The group gathered together in the Vatican City to share their knowledge, thoughts and recommendations for the drawing up of this unified statement. It is hoped that it will strengthen the global consensus on the protection of life in all conditions – especially in children with life-threatening illnesses.
A key aim of the statement is to highlight that paediatric palliative care, which promotes dignity, worth and the best quality of life possible, offers the most appropriate solutions to the complex needs of children with life-limiting and life-threatening illnesses and their families.
“Recognising and learning from the spirituality of a child is important, not only for the child, but also for the health carers own spiritual development,” said Professor Dr Anne Merriman who attended the meeting.
The international closed workshop: ‘Defining the Essence of Palliative Care for Children: Religions Together’ was held at the Pontifical Academy for Life in the Vatican City and organised by the Maruzza Foundation in collaboration with the Pontifical Academy for Life. At the end of the day’s work, the ‘Religions of the World Charter for Children’s Palliative Care’ was presented and signed by all those present.
Chief Executive of the International Children’s Palliative Care Network (ICPCN) Joan Marston, who was present at the closed meeting, said: “ICPCN research indicates there are more than 21 million children needing palliative care globally – with less than 1% receiving it.
“To reach these infants, children and young people requires a collaborative approach; an understanding of the essence of children’s palliative care and a desire to protect the child’s right to receive this.
“Even when palliative care is available and accessible, spiritual care is often ignored or misunderstood. Faith organisations are essential partners in palliative care and often reach into even the most remote areas.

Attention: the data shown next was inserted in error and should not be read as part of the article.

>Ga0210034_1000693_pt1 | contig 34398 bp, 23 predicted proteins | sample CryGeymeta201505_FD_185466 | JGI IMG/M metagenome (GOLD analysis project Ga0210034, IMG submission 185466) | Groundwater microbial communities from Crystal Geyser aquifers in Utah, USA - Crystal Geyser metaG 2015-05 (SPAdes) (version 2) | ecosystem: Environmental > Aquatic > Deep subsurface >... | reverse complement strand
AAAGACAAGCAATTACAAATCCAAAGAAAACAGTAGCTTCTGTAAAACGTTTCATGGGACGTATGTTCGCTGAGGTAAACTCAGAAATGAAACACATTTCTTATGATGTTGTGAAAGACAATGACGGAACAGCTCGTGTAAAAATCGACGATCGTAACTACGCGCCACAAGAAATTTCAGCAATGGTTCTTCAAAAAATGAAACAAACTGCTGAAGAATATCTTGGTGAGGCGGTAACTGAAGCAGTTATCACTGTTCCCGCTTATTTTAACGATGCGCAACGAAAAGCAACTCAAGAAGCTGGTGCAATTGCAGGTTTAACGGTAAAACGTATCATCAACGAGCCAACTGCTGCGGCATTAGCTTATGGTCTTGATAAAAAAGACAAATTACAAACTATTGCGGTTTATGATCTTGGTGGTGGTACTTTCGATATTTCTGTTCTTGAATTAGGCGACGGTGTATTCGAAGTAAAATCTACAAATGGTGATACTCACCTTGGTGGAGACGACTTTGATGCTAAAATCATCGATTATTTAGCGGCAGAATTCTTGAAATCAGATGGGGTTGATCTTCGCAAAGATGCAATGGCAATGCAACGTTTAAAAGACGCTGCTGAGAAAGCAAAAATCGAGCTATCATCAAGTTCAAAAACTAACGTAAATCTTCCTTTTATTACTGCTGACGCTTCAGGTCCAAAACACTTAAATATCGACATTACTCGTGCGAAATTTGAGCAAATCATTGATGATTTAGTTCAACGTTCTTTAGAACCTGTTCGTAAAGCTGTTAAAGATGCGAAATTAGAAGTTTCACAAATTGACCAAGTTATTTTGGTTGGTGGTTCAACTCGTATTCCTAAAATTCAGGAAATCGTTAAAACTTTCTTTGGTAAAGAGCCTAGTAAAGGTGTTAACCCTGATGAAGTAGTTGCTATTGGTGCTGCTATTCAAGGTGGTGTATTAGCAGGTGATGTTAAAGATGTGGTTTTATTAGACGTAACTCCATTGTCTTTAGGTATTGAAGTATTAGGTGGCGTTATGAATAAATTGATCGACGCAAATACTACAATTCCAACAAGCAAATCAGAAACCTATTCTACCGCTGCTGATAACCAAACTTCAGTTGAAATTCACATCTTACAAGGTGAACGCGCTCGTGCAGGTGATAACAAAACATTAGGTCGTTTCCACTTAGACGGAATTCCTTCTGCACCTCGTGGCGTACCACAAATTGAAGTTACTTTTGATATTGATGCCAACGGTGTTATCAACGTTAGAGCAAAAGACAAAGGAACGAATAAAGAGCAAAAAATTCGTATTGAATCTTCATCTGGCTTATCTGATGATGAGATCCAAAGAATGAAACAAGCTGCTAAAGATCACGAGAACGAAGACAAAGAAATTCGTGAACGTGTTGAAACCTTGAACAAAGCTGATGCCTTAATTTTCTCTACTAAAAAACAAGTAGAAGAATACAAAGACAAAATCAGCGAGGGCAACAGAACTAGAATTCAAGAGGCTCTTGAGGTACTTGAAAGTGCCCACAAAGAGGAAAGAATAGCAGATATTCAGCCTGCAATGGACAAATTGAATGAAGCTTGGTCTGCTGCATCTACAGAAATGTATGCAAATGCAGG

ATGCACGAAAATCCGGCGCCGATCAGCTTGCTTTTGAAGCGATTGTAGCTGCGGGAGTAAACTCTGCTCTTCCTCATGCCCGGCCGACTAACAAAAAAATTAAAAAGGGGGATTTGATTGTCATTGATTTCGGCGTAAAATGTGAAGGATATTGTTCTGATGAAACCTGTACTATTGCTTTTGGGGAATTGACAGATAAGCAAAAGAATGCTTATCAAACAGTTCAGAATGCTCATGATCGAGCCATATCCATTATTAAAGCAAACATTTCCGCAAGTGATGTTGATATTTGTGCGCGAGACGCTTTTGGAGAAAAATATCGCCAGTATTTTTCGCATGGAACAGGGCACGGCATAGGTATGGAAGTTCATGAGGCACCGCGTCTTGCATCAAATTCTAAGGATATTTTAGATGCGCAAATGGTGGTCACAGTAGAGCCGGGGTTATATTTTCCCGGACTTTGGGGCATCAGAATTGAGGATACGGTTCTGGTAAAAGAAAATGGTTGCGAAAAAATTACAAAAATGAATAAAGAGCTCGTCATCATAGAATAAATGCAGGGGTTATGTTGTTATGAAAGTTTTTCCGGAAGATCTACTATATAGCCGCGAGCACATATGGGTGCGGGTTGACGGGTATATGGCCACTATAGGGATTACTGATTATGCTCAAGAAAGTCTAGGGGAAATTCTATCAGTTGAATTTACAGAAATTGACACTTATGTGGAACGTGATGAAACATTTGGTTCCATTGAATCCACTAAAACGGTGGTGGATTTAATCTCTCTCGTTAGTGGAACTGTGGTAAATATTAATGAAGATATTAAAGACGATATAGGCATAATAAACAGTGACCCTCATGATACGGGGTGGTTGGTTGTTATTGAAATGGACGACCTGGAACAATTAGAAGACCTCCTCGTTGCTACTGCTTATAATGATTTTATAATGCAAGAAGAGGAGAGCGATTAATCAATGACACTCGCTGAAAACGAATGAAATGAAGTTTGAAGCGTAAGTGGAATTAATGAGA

“With all this in mind, the Pontifical Academy for Life and the Fondazione Maruzza brought together in the Vatican City individuals from many countries – children and families, religious leaders, children’s palliative care experts and thought leaders. Discussions were held around clinical aspects of children’s palliative care; spiritual care; children and families and children’s rights.
“From these rich discussions, a new Charter was developed calling on all faith and religious groups to declare that children’s palliative care is the right of every child facing serious illness – life-limiting and/or life-threatening.”
ICPCN was represented by Professor Mary Ann Muckaden from India; Chairperson, Dra Rut Kiman from Argentina and Joan Marston, CEO, from South Africa. ICPCN presented Pope Francis with a book on his favourite football team, information on children’s palliative care and a picture from a seriously ill Argentine child; and will be working with faith groups and the Fondazione Maruzza to disseminate and promote the Charter as part of the global advocacy for children’s palliative care.
Blessing from the Pope
At the General Audience with the Pope the following day, Pope Francis blessed the children and families who had attended the meeting and welcomed the palliative care community to the Vatican.
ehospice will share the Charter with its readers once this has been made available to the general public.
An original version of this article originally appeared on the International Children’s edition of ehospice.